13.5 What happens after Nora leaves home?

A talk given at the Beijing Women’s Normal College, December, 26, 1923

This talk references the play A Puppet’s House by Henrik Ibsen. The play is about a woman who realizes that her husband does not truly love her and is simply using her as a puppet to fulfill her wifely and motherly duties. At the end of the play she decides to leave her family to find herself. The speaker talks about what happens to Nora after she leaves her home. The speaker believes that when women leave the comfort and security of their home where they are provided for, there are only three resolutions for them. They will either end up becoming prostitutes to survive, go back to their husband or starve to death because they are unable to provide for themselves.

The speakers states that in order to escape those inevitabilities, women need financial freedom as well as physical freedom from their husbands and fathers. Women need economic rights so they can support themselves if they choose to leave home and not need a husband to support them. Giving women economic freedom would mean they are no longer completely dependent on the men in their lives. Men want women to be reliant on them so they have complete control over the woman.

The speaker believes that first, in a family, men and women need to equally share their assets, and second, men and women need equal rights. The speaker believes that obtaining economic rights for women will be harder than political rights as the idea of political rights is more abstract and intangible, but for the equal distribution of wealth, to men if women have an equal share of wealth there will be less money for the men themselves. If someone is gaining, someone else has to be losing. The amount of money you have is more tangible and therefore harder to lose or gain compared to something conceptual like the right to vote.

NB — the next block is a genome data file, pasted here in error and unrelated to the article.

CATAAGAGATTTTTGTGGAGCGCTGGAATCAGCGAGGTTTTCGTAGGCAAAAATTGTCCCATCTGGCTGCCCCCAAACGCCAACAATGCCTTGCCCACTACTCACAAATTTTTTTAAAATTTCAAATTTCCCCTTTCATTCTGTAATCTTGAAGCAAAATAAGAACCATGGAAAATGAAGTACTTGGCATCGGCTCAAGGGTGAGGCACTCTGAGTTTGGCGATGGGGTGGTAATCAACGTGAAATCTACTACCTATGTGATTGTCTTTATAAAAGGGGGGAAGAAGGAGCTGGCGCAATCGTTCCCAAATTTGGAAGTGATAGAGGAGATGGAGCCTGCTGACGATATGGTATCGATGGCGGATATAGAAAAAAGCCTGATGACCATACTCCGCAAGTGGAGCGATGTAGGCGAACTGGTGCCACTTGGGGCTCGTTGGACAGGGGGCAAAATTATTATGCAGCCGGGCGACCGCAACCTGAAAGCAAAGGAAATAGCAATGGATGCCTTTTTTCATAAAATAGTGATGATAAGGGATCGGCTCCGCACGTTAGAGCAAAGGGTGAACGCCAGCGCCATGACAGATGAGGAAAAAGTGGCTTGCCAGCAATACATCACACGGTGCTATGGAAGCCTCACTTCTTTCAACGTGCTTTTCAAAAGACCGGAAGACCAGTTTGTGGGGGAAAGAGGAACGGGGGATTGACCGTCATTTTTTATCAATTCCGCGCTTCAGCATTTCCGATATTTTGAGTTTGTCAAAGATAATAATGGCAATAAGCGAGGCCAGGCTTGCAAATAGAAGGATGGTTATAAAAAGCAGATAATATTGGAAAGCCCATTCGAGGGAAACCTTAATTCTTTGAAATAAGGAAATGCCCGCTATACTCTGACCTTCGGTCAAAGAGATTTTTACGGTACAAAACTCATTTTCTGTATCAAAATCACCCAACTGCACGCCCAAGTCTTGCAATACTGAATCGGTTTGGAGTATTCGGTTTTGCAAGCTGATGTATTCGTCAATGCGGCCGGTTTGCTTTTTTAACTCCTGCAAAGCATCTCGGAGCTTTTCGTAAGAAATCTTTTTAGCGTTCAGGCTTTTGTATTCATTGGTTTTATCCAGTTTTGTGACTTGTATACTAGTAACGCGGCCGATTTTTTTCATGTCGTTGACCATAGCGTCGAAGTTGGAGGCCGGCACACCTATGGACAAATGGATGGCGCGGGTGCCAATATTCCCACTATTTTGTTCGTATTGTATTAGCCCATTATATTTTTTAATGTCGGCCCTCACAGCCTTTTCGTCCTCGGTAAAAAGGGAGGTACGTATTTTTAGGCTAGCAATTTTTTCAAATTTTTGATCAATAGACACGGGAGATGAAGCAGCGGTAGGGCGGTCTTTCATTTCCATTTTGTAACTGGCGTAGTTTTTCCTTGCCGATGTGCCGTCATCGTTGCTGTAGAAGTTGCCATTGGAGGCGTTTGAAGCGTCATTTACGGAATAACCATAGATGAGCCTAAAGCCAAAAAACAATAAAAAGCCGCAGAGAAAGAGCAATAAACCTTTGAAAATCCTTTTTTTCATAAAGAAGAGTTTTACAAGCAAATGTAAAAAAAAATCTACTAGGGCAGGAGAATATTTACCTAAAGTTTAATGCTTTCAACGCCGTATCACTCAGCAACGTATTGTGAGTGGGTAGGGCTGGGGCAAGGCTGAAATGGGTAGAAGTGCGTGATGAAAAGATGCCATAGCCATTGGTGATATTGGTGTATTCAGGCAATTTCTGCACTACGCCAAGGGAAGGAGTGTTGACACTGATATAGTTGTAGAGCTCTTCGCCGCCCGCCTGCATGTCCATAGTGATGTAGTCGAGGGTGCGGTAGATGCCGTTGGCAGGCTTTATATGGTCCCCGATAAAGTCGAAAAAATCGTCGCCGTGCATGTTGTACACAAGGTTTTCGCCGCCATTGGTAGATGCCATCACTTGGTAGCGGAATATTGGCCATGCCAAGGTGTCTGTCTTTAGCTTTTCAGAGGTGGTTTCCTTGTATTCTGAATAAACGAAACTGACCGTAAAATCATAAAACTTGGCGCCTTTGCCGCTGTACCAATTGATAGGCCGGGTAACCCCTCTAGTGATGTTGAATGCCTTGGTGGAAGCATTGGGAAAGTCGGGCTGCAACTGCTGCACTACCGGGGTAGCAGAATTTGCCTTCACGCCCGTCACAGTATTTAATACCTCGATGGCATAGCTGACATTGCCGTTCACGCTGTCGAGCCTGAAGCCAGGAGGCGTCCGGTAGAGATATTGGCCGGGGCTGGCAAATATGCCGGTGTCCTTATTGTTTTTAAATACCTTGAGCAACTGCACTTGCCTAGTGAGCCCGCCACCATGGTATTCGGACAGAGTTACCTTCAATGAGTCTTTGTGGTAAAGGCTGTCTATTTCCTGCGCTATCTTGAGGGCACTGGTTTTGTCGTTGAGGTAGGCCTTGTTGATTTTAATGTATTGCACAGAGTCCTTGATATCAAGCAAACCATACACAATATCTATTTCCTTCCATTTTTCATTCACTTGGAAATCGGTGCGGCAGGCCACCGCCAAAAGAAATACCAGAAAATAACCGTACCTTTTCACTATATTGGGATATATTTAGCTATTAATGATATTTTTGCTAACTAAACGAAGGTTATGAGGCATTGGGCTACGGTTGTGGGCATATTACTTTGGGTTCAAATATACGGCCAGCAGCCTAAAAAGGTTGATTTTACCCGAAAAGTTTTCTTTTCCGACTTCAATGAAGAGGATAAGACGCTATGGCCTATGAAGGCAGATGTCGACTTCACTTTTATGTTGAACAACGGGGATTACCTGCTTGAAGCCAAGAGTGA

The speaker also believes that teaching children equal distribution of wealth from a young age by giving your children the same amount of money is important, as that will teach them that what they do with their money is their own responsibility. The speaker also believes that a “good memory” is essential, as we need to learn from history and past mistakes. Those who don’t learn from history are doomed to repeat it.

The speaker believes that people have to be tenacious when demanding for economic rights. No matter what people say you have to just keep demanding for it.
Similar to today with how the most prominent thing that senators and representatives listen to is lobbyists and money, the most important step the people have to take is to start organising and demanding that their voice be heard and that people won’t stop demanding for change until change happens. For example, with the gun control movement, the most important thing for it to work is that it doesn’t lose momentum and that even after the initial anger and protests people still talk about it and still call their senators and demand for policy change. So the speaker believes that people need to keep demanding for economic rights in order for change to happen.

1. Is the literature that comes out during a certain time period reflective of the social atmosphere of that society? The play came out in 1879 and women gained the right to vote in 1913 in Norway, was the play part of a social movement for women to gain equal rights?
2. The speaker mentions how China is very set in their ways and we can see that from how people still look back at Confucian texts from thousands of years ago. We can see that tradition is very important to the Chinese and the speaker states that the Chinese are resistant to change. Is the lack of rights for women partially due to the subservient expectations in Confucianism? Children must the subservient to their parents and wives subservient to their husbands?
3. The speaker implies that it is more important for women to gain economic rights before political rights, is the speaker right in saying that?

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